Reviewby Rebecca Silverman,
Man and His Cat
Mr. Kanda and Fukumaru continue to bond, bringing warmth to both of their lives and hearts. For Mr. Kanda, this also means finally coming to terms with and moving past his wife's death. It won't be easy, as his enthusiastic young colleague's invitation to a piano concert shows, but when you have someone to love as much as he loves his cat, even the insurmountable begins to look like it might not be so bad after all.
If there is a category for “feel-good manga of the year” in any book award, I would nominate A Man and His Cat immediately. The third volume of this heartfelt series is every bit as good as the two that came before it, managing to exude warmth and charm without ever coming off as corny or insincere. A large part of that is due to series creator Umi Sakurai not allowing the story to focus solely on the joys of cat ownership (or cat “ownership” if you've ever lived with a cat); instead the plot combines that with the ongoing story of Kanda's grief and Fukumaru's past as an unwanted kitten, making it function as a study of how they help each other to overcome their sadness rather than something more maudlin.
As with the previous two volumes, the narrative is split between several perspectives. Mr. Kanda and Fukumaru both get to tell their own stories (albeit in third-person, not first-person, narration), and later we begin the tale of one of Fukumaru's littermates, Marin, and the man who ends up taking her in after she's abandoned by her first owner. Their story is interesting because it covers a totally different aspect of what can happen to pets; Fukumaru was never adopted (or bought, to be more precise) because he wasn't a stereotypically cute cat, but Marin was purchased as a kitten only to be discarded by her owner when she was no longer a tiny baby. Horribly this is something that happens far too often, and while we may more typically hear about it pertaining to bunnies given as Easter gifts and rejected when they grow up to be rabbits, it's a terrible factor all across the rescue community. That Marin was purchased as a purebred didn't make a difference to the wealthy woman who owned her – the cat has become a less-cute encumbrance in her eyes, and so she dumps her.
Fortunately for Marin, the woman does so with her son rather than on the street. He's a concert pianist like Mr. Kanda, and in fact considers himself Kanda's rival, although Kanda doesn't seem to know or care about it. He's a gruff, hot-headed fellow who is furious with his mother, among other things, but grudgingly decides that he'll keep Marin, possibly indicating that underneath it all he's not so bad. As a marker of how little his mother cares, however, she just gives him the cat in her carrier – no food, litterbox, nothing.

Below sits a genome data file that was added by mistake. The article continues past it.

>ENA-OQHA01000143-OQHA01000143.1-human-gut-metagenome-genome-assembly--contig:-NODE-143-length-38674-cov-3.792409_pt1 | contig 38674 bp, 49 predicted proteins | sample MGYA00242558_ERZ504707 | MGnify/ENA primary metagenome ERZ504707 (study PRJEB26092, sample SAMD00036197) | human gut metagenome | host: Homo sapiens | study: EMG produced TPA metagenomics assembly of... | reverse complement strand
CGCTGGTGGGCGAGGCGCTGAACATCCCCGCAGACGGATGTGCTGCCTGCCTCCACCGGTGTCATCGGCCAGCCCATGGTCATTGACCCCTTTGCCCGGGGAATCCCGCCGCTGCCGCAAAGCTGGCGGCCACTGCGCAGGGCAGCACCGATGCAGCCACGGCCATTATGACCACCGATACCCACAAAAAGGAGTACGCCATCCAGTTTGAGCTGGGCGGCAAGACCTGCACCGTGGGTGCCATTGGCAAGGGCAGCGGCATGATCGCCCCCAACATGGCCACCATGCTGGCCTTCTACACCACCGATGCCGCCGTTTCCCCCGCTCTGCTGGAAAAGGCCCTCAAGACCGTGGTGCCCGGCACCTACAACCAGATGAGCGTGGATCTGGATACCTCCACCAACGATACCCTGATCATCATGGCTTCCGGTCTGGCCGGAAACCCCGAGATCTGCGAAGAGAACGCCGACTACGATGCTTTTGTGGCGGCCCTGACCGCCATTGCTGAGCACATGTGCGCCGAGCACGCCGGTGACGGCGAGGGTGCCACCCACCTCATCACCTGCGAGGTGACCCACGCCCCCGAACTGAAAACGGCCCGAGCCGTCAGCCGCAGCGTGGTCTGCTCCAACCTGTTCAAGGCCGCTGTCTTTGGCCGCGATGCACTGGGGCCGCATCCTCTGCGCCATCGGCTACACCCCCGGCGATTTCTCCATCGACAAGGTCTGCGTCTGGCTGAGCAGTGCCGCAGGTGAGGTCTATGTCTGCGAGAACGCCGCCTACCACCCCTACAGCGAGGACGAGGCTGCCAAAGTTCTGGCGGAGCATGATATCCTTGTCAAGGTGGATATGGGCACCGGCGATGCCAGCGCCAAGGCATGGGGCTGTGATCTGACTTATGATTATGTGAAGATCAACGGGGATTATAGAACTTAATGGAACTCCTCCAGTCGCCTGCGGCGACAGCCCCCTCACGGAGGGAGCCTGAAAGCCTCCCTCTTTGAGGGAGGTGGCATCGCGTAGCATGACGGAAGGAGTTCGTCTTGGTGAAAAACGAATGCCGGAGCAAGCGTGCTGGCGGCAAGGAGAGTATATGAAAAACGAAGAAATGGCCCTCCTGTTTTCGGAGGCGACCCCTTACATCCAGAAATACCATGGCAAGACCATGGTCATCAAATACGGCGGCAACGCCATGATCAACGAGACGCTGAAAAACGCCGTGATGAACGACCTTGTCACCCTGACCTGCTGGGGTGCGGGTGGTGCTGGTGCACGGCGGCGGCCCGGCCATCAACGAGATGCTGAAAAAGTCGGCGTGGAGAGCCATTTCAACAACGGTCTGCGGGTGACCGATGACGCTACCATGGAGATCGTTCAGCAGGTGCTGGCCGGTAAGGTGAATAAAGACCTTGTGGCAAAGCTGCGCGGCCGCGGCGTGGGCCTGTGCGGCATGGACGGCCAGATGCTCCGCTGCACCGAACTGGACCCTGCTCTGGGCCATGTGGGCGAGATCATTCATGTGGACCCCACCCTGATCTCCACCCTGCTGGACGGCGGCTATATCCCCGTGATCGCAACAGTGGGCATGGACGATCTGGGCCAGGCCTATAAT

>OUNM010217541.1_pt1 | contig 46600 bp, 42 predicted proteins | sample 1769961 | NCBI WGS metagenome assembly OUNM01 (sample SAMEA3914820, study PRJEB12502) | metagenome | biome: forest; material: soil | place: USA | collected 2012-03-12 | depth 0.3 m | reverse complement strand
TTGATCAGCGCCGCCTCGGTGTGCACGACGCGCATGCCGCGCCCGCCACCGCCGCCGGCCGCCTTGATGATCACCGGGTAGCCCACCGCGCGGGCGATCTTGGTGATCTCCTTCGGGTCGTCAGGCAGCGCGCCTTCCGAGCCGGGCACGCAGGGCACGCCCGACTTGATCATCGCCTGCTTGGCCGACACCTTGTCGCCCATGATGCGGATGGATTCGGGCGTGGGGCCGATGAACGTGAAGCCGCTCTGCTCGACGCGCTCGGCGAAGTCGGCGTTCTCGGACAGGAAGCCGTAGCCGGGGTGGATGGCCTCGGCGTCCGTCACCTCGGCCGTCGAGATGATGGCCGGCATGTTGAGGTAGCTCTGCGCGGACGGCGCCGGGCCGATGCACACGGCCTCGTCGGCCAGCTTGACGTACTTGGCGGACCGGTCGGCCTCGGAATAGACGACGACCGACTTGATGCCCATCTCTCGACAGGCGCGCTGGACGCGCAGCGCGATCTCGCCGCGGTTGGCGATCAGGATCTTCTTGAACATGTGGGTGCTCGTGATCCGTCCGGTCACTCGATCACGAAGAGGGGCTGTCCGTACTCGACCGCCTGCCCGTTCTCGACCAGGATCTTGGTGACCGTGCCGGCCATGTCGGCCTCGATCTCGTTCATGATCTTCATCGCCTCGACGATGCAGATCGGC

That Marin knows that she's being abandoned is very clear. Like Fukumaru, she understands the people around her when they talk, and she's depressed and frightened when she arrives at her new home. Her potential new dad's outbursts make her think that she's not going to get to stay here, either, especially when he makes less-than-flattering comments about her face (she's also an Exotic, and so has the characteristic “pushed in” look). Her behavior once again is very real and in line with cats adopted from difficult situations, and it's fortunate for her (and us readers) that when her new dad goes to buy what he needs for her, he bumps into none other than Kanda at the pet store.
The two storylines come together at that point, but prior to that we learn a bit more about Kanda and how his wife's death affected him. We do know that he hasn't given a concert since she died, and this volume sheds more light on that, revealing that his concert schedule prevented him from being with her during her illness as much as he wanted to. Because of this, he has developed a traumatic association with concert halls, and when his younger coworker at the music school invites him to a concert, he tries – but has a panic attack almost immediately and has to leave. (That this leads to the younger man bringing him home and falling for Fukumaru balances things nicely.) The concert, of course, was by the man who fancies himself Kanda's rival, but in the immediate aftermath of his panic attack, Kanda reveals that he's still willing to try to go places, even if he's not sure it will work. Fukumaru has given him an emotional support system which allows him to feel safe trying new things and even asking for help from his human friends, something he never did before. It's a visible sign of how his relationship with his cat is a positive force in his life, and it's frankly beautiful.
Of course the whole book isn't just heartwarming moments with deeper meanings. There are plenty of silly cat antics as well, which keeps the volume from feeling too emotionally punishing. From Fukumaru's insistence on sleeping on top of what his dad's reading (I type this with two cats poised to get on the keyboard if I let my guard down) to Kanda's increasingly speedy picture taking so that he can capture every adorable thing, or just thing, that Fukumaru does, there's a lot of recognizable cat and owner behavior here that's spot-on. Sakurai also has a deft hand with humor, as we can see in Kanda and Fukumaru's game of hide-and-seek, which involves the two of them and a box. The art continues to maintain its juxtaposition between the more realistic people and the round and cartoony cats, and with its move to a different format, Sakurai's art and stories both have more time and development to shine.
A Man and His Cat remains a lovely, heartwarming story. It may be nominally about a guy and a cat, but really it's an ode to how humans and animals can bond, making both of their lives richer.
Overall : A
Story : A
Art : A-
+ Heartwarming and funny but balanced out with some sadness. Story and art have more room for development in this volume.
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